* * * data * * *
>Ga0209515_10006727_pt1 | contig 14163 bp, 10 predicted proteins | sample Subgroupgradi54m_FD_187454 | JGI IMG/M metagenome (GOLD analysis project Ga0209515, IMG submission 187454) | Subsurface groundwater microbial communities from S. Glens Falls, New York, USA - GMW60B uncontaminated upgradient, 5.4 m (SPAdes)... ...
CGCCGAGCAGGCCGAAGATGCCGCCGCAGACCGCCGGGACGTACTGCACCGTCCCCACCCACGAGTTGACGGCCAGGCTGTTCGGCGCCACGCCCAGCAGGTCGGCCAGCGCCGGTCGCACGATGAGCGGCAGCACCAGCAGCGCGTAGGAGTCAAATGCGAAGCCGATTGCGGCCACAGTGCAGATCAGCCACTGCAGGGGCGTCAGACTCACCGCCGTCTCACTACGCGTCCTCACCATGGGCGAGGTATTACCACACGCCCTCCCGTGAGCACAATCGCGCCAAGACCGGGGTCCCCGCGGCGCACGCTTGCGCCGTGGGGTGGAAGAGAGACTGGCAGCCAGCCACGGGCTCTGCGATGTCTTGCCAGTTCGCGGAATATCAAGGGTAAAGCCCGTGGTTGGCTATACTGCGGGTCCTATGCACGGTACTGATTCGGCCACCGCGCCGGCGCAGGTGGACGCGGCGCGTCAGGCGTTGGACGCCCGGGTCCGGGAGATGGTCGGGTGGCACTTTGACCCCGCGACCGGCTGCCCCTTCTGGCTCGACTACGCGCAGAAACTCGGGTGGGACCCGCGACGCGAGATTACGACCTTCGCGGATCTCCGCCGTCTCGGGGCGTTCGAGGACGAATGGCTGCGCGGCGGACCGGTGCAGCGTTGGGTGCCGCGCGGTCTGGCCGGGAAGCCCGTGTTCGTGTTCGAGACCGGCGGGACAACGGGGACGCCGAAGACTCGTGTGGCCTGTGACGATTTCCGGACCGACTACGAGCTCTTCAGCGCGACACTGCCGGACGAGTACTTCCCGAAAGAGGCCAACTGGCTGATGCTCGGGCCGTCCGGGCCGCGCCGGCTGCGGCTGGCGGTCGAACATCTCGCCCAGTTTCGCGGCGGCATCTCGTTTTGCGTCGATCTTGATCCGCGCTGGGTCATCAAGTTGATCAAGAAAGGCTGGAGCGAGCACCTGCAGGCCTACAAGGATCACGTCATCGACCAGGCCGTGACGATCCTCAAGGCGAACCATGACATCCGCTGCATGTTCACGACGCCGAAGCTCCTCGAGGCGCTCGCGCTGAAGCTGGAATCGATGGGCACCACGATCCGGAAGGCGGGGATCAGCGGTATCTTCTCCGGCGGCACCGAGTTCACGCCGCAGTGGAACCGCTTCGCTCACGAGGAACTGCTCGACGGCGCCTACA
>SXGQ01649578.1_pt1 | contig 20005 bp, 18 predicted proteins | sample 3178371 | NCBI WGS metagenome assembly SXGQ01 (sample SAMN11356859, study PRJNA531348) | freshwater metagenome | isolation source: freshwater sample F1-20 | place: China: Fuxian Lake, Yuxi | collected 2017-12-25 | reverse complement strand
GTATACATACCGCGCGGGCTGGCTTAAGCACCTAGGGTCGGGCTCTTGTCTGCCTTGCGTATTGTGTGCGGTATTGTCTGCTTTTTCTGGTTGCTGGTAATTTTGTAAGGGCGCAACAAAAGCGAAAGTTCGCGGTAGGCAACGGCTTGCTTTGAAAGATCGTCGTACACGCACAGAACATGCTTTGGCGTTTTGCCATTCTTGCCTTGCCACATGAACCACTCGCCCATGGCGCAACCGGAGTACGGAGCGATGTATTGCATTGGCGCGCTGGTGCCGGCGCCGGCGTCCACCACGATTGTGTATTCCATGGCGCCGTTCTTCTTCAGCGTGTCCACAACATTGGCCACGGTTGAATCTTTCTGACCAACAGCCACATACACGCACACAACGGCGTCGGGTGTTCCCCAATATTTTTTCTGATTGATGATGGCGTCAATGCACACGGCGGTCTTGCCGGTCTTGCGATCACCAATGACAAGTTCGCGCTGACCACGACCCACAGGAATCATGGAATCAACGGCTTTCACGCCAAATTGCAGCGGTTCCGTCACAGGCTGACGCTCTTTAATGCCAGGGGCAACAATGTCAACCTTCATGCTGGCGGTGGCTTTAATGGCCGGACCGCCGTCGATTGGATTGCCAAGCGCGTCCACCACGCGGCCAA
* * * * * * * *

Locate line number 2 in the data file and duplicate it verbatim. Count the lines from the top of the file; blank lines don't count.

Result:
CGCCGAGCAGGCCGAAGATGCCGCCGCAGACCGCCGGGACGTACTGCACCGTCCCCACCCACGAGTTGACGGCCAGGCTGTTCGGCGCCACGCCCAGCAGGTCGGCCAGCGCCGGTCGCACGATGAGCGGCAGCACCAGCAGCGCGTAGGAGTCAAATGCGAAGCCGATTGCGGCCACAGTGCAGATCAGCCACTGCAGGGGCGTCAGACTCACCGCCGTCTCACTACGCGTCCTCACCATGGGCGAGGTATTACCACACGCCCTCCCGTGAGCACAATCGCGCCAAGACCGGGGTCCCCGCGGCGCACGCTTGCGCCGTGGGGTGGAAGAGAGACTGGCAGCCAGCCACGGGCTCTGCGATGTCTTGCCAGTTCGCGGAATATCAAGGGTAAAGCCCGTGGTTGGCTATACTGCGGGTCCTATGCACGGTACTGATTCGGCCACCGCGCCGGCGCAGGTGGACGCGGCGCGTCAGGCGTTGGACGCCCGGGTCCGGGAGATGGTCGGGTGGCACTTTGACCCCGCGACCGGCTGCCCCTTCTGGCTCGACTACGCGCAGAAACTCGGGTGGGACCCGCGACGCGAGATTACGACCTTCGCGGATCTCCGCCGTCTCGGGGCGTTCGAGGACGAATGGCTGCGCGGCGGACCGGTGCAGCGTTGGGTGCCGCGCGGTCTGGCCGGGAAGCCCGTGTTCGTGTTCGAGACCGGCGGGACAACGGGGACGCCGAAGACTCGTGTGGCCTGTGACGATTTCCGGACCGACTACGAGCTCTTCAGCGCGACACTGCCGGACGAGTACTTCCCGAAAGAGGCCAACTGGCTGATGCTCGGGCCGTCCGGGCCGCGCCGGCTGCGGCTGGCGGTCGAACATCTCGCCCAGTTTCGCGGCGGCATCTCGTTTTGCGTCGATCTTGATCCGCGCTGGGTCATCAAGTTGATCAAGAAAGGCTGGAGCGAGCACCTGCAGGCCTACAAGGATCACGTCATCGACCAGGCCGTGACGATCCTCAAGGCGAACCATGACATCCGCTGCATGTTCACGACGCCGAAGCTCCTCGAGGCGCTCGCGCTGAAGCTGGAATCGATGGGCACCACGATCCGGAAGGCGGGGATCAGCGGTATCTTCTCCGGCGGCACCGAGTTCACGCCGCAGTGGAACCGCTTCGCTCACGAGGAACTGCTCGACGGCGCCTACA